The coalition government that was elected to power on March 26 this year has put a two-month hold on the scheme, which has been plagued by risings costs and, consequently, higher electricity prices and a growing budget deficit.
"Applications to the NSW Solar Bonus Scheme have been placed on hold," said the government-run Energy website today. "No new applications to the Scheme will be considered from midnight 28 April 2011."
New Energy Minister Chris Hartcher has said that the cost of the former Labor governments scheme has blown out from AUD$335 million (276 million) to over AUD$1.9 billion (1.4 billion). He believes the scheme would add an estimated $651 million (480 million) to the budget deficit over the four years to 2014-15.
Through this scheme the Government had seen over 50 megawatts of photovoltaic capacity installed, which meant that NSW had the largest amount of installed small scale photovoltaic systems in the country.
"The cost of this scheme is, in fact, a cost that has been transferred to every one of us as taxpayers," Hartcher told reporters in Sydney. "The black hole simply has to be plugged."
The scheme paid households for all energy generated by residential solar setups, including both energy used for in the house as well as what they fed into the grid. The programs future is due to be discussed next Friday, May 6 at the Solar Summit the party promised as part of its election campaign.
Households that had already signed up to be part of the scheme will have their contracts honored, however those with pending applications might not.
The scheme came into effect on January 1, 2010, and was expected to run until 2016. Overwhelming popularity already forced the then government to drop the feed-in tariff from 60 to 20 cents per kilowatt-hour for new applicants, as well as to introduce a 300 megawatt capacity cap for the scheme.
The former government was intending to cover the extra cost from its Climate Change fund, but on Wednesday Premier Barry O'Farrell announced that arrangement had already fallen short by $759 million (559 million).
Hartcher would not rule out further reductions to fees paid to households that feed electricity back to the energy grid.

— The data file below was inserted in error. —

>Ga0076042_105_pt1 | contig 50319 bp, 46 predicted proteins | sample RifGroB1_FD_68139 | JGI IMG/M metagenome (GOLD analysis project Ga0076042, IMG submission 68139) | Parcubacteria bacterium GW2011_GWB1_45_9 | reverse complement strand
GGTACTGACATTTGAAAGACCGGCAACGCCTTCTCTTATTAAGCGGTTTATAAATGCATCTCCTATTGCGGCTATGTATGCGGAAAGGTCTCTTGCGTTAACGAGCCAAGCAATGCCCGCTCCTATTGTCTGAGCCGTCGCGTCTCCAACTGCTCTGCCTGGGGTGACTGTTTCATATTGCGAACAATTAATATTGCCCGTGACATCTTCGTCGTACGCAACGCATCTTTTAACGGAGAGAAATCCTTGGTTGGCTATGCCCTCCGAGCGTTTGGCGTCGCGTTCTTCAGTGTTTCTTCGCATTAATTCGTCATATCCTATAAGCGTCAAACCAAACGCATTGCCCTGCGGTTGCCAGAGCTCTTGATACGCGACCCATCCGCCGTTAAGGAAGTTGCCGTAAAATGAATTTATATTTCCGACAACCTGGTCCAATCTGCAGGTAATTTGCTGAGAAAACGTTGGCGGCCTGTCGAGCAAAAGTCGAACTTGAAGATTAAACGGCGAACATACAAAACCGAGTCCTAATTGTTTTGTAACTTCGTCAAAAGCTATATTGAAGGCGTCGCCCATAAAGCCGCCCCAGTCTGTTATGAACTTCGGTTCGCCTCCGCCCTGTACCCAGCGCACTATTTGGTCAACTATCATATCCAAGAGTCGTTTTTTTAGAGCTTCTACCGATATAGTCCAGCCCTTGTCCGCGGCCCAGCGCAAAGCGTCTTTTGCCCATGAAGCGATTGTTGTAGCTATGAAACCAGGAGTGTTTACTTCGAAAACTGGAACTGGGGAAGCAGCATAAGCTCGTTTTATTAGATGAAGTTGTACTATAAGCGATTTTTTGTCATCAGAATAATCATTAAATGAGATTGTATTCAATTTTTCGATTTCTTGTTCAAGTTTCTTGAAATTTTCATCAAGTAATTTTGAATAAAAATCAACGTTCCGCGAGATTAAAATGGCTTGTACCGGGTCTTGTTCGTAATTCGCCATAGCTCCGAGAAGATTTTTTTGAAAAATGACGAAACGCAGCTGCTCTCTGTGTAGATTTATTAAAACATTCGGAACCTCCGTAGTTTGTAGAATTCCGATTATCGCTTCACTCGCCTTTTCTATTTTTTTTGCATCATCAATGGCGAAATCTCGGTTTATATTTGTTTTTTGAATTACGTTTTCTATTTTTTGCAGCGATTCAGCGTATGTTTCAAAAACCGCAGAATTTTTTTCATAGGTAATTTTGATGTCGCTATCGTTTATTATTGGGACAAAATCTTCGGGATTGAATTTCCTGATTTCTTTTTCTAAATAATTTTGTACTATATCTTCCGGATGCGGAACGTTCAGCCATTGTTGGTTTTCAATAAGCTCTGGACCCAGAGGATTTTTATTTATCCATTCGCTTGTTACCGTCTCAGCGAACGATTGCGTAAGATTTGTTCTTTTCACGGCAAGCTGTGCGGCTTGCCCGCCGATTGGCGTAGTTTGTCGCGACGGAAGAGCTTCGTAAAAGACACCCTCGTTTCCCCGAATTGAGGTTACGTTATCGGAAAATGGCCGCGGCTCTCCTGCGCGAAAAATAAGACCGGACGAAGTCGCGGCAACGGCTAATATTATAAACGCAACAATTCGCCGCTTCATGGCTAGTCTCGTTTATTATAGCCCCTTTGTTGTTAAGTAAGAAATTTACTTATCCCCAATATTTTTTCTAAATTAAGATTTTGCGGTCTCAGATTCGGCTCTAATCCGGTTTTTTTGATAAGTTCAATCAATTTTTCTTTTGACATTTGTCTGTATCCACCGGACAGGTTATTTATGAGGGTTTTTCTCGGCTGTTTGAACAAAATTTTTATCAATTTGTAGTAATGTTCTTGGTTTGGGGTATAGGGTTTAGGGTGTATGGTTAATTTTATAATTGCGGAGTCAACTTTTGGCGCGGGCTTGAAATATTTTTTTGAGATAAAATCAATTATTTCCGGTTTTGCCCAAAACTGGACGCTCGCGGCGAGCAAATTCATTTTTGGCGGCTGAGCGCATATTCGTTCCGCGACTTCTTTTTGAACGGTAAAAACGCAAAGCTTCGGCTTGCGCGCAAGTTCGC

"How the existing scheme operates and runs will be determined through the summit process," he said, adding that producing cost savings would be a summit top priority. "If it's possible to eliminate or drive down cost drivers, we will."
The move has angered the former government, which maintains that the coalition had completely supported the scheme when it was put through parliament. Others have come out to attack the decision, saying it may hold negative consequences for the local photovoltaic market.
Tim Ayers, NSW Secretary of the Australian Manufacturing Workers' Union (AMWU), said inefficiencies in the scheme would cost jobs and shrink the local market of Australian manufacturers.
"They need to look at the solar tariff rate and they've got to make sure that it's got a relationship to local jobs," he told the Australian Associated Press today.
NSW Greens MP John Kaye also said that the government had to tread very carefully with any legislation as it could bring irreversible issues for the industry in Australia saying that the boom-bust cycle may turn away potential investors in the sector.
Next Friday's Solar Summit will include representatives from the consumer sector, energy market and solar manufacturing industry.
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